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How to Root the Cuttings of an Italian Cypress

By M.H. Dyer ; Updated September 21, 2017

Italian cypress (Cupressus sempervirens) is an attractive, but odd-looking, evergreen tree. The tall, skinny Italian cypress can grow as tall as 60 feet, but will be no more than 3 feet wide, making it a good choice for narrow spaces between buildings, planted closely together as a windbreak or privacy screen, or located next to an unsightly wall. To start a new Italian cypress, start by taking a cutting from mid-summer to early fall.

Use sharp pruners to cut a long branch from the bottom of a healthy Italian cypress tree. Cut the long branch into several smaller cuttings, each with at least three or four sets of needles. To accomplish this, the cuttings should be approximately 6 inches long. Make cuts on the lower parts of the branches, nearest the trees's roots, at a 45-degree angle, with the cut on the upper part of the branch, furthest from the tree's roots, made straight across.

Fill a one-gallon container with a mixture of half regular garden soil and half clean, coarse sand. Moisten the planting medium ahead of time, so that it's moist all the way through, but not dripping. Use the eraser end of a pencil to make a planting hole for each Italian cypress cutting.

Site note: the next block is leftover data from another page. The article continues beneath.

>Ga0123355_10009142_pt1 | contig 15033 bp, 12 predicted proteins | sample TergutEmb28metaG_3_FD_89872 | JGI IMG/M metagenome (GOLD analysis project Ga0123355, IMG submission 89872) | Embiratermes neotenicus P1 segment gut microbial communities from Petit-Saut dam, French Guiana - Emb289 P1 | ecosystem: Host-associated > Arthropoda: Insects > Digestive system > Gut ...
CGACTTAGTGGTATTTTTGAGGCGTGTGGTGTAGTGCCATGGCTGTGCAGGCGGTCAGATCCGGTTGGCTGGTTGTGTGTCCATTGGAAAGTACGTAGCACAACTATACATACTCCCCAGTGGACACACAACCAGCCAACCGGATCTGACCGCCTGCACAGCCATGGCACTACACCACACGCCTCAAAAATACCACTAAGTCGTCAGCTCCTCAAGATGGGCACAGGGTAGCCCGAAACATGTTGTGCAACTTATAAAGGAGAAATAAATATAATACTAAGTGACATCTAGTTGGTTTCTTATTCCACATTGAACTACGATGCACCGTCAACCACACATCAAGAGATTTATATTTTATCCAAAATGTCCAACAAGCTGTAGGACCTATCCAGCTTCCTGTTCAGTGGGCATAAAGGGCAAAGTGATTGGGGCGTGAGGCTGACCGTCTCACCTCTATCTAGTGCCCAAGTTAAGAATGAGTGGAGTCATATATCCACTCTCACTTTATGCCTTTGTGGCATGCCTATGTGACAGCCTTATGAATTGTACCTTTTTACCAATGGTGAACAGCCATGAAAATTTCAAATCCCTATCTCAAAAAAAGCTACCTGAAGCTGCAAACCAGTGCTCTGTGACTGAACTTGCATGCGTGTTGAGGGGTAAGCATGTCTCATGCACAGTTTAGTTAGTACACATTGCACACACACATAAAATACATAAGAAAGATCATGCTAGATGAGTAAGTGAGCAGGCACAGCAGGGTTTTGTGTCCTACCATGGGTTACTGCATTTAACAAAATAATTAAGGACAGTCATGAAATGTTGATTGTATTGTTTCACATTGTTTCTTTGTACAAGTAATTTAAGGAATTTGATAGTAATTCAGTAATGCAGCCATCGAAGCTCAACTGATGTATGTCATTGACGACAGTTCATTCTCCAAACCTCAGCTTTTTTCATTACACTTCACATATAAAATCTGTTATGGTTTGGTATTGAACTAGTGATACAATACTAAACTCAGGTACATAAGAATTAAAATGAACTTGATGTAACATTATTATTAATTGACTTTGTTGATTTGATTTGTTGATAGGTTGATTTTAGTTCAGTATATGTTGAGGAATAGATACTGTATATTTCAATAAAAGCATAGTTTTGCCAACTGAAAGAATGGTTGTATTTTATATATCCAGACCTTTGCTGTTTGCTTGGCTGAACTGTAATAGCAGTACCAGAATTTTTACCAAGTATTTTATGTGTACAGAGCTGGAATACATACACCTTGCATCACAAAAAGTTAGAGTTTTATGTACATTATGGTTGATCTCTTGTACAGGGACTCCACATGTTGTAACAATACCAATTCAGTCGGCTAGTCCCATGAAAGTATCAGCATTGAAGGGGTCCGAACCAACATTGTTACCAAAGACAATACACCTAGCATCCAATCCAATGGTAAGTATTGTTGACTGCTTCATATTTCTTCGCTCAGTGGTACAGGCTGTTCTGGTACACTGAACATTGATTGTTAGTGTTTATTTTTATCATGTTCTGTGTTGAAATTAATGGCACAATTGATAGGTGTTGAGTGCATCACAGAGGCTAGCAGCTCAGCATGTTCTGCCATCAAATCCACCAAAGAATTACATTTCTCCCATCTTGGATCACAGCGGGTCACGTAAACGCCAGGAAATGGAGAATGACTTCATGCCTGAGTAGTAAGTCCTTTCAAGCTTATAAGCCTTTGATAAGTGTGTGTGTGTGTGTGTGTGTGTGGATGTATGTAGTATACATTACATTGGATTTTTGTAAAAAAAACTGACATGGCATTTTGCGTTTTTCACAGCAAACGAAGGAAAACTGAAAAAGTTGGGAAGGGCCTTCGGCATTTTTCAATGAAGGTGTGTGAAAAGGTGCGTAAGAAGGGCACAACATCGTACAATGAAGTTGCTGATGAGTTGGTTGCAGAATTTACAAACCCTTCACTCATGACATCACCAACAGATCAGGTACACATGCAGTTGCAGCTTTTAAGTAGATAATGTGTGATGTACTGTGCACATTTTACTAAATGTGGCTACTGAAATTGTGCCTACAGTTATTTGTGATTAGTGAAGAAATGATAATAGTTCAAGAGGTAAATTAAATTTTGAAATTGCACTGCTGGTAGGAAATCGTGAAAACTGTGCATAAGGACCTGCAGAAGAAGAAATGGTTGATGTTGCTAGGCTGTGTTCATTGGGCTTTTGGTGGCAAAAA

Strip the needles from the lower half of each Italian cypress cutting, and leave the upper needles intact. Wearing gloves, dip the lower half, with the angled cut, in powdered rooting hormone. Plant the Italian cypress cuttings in the holes.

Cover the planting container with clear plastic, and secure it with a rubber band. Put the Italian cypress cuttings outdoors in a sheltered location where the container will be protected from hot sunlight, cold wind and freezing temperatures. You can also put the Italian cypress cuttings indoors, in a cool, humid location.

Remove the plastic from the container and mist the soil every day. After a year, the Italian cypress cuttings will be ready to be planted outdoors.

 

Things You Will Need

  • Pruners
  • One-gallon container
  • Garden soil
  • Clean, coarse sand
  • Gloves
  • Powdered rooting hormone
  • Clear plastic

About the Author

 

M.H. Dyer began her writing career as a staff writer at a community newspaper and is now a full-time commercial writer. She writes about a variety of topics, with a focus on sustainable, pesticide- and herbicide-free gardening. She is an Oregon State University Master Gardener and Master Naturalist and holds a Master of Fine Arts in creative nonfiction writing.